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In the film The Truman Show, Truman expresses a desire to leave the island and to explore the world. He attempts to leave via car/boat/bus but is always thwarted by the intervention of Christof, like a broken down bus or an incident at the nuclear plant.

Christof obviously doesn't want Truman leaving the island, as it would mark the end of the Truman Show, but in some scenes we see various ways for Truman to leave the island, world maps and potential destinations for Truman to explore, like Fiji.

Wouldn't it be easier for Christof to not include the bridge out of town, the bus service or the travel agency, and to withhold maps and any information about the outside world from Truman, so that he would grow up believing the island he lives on is 'the world'?

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    I think the problem with that scenario was that he could still see 'the world' as it was portrayed on the TV broadcasts sent into the island structure. Failing a 'rest of the world' Truman might still have become curious as to where TVs were made, as well as a thousand other things commonly used there. Then there was the 'missing character' of his father. How could he be somewhere else without there being other places? – Andrew Thompson Dec 26 '14 at 6:05
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Truman's world was a stage for advertisements, not a prison, a matrix, or a zoo specifically for Truman. It was not about unknowing incarceration, Truman was just a prop. Truman's world needed to be believable for the outside world, the audience, not for Truman himself. People wanted to see the real life, or at least a theme park version. For this to work you need to reproduce the world as it is. Christof needs to take care not to break the suspension of disbelief. He promised to show a "true", everyday life; would you believe that if some of the normal commodities don't exist just for the convenience of the show? A world without buses, world maps, or outside connections is imaginable. But it is an imagination, a fantasy world. It is something different than the promise Christof gave. Truman lives in a clean, idealized town, but it is an imaginable one in the real world.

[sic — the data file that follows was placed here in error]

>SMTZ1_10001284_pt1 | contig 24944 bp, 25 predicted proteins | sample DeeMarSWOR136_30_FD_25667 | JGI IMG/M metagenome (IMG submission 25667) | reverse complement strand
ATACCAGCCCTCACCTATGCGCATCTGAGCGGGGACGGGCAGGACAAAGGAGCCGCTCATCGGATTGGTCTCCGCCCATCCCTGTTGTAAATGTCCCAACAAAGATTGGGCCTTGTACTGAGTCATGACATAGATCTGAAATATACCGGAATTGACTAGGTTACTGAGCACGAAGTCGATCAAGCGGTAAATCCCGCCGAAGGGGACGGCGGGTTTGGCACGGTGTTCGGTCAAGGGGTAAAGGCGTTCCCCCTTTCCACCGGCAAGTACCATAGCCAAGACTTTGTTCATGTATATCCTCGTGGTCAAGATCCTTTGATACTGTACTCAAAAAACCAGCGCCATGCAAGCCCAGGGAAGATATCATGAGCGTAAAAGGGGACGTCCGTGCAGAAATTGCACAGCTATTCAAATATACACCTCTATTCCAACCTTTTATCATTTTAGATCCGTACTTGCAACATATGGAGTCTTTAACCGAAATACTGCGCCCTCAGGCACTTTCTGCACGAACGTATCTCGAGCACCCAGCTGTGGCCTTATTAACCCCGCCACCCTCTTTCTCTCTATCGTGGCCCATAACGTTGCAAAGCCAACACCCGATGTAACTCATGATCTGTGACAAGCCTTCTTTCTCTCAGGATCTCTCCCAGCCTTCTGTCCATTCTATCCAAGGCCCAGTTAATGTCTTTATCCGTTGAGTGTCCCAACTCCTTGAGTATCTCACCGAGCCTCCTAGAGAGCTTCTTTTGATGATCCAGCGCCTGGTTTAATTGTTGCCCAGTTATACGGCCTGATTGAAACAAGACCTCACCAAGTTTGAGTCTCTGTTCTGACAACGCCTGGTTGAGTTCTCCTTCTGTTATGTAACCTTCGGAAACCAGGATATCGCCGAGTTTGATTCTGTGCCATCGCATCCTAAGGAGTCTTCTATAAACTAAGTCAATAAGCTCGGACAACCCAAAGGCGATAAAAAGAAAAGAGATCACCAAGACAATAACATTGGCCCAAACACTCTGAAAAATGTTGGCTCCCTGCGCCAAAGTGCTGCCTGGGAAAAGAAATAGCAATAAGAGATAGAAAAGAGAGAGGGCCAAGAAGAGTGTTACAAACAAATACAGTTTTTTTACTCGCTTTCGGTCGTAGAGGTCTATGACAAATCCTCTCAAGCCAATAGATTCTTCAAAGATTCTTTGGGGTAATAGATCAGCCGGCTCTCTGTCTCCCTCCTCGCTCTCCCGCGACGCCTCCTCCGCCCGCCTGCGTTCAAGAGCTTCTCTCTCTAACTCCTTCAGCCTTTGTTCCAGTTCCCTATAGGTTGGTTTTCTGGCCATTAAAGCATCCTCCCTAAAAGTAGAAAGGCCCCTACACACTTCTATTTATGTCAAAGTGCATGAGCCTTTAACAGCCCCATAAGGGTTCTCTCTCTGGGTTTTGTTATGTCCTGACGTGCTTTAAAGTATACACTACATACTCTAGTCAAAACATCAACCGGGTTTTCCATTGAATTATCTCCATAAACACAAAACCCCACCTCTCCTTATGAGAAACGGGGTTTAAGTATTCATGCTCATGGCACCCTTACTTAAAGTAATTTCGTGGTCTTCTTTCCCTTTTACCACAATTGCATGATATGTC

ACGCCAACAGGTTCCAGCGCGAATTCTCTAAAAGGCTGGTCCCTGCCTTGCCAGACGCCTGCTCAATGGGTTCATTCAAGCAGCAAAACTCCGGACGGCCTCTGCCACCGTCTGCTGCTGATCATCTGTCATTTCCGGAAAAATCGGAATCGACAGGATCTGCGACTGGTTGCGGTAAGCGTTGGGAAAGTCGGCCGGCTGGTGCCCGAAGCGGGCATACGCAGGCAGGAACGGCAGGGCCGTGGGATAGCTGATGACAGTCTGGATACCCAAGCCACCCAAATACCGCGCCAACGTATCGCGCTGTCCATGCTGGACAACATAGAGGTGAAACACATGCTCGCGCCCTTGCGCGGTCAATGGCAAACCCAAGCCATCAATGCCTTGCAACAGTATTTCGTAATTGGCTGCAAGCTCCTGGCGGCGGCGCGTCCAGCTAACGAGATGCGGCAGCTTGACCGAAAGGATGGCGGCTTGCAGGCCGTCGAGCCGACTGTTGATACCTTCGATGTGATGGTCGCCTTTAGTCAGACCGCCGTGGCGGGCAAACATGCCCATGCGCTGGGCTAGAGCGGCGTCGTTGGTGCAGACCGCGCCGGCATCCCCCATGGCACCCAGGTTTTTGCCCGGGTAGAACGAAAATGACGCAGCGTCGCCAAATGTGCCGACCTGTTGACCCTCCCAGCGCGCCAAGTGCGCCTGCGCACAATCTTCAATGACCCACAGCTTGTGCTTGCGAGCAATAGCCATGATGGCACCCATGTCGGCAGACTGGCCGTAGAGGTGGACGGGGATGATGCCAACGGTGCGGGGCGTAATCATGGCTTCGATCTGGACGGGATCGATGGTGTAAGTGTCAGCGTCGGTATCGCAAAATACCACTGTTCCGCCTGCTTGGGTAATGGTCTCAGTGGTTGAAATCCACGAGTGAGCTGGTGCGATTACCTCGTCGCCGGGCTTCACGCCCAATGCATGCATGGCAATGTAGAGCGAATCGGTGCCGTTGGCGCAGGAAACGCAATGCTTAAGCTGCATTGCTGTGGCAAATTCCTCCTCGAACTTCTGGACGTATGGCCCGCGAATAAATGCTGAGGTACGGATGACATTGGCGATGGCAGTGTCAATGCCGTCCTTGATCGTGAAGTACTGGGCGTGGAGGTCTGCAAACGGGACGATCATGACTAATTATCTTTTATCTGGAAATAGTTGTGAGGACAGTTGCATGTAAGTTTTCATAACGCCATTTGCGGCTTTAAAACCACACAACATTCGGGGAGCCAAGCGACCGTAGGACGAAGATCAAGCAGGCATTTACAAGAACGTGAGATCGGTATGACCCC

Also the stage is a workplace for actors. They need to enter, they need to exit daily. As we can see most people are not living full time there (another question could be: Why not?). Nothing is produced there, people don't do real jobs (e.g. the hospital), most buildings are just facades. So while we don't see it a lot of people and material need to be brought into and out of the dome constantly. Some things look like they could be constructed more efficiently, e.g. using a "real" bus service for the people transport instead of installing a unused (unusable) fake overland bus service. But it seems that there was a strict distinction between on-stage props and off-stage material. Everything on-stage was glossy, new, and unused, for advertisement's sake and to create a "perfect" world. Used real things (like real buses) would break this, and probably helped the actors to maintain the distinction as it was obvious when they were in role.

Of course I agree that there are things that could have been done differently in detail. But in general Christof couldn't just get rid of anything that could be potentially harmful to Trueman's naiveté.

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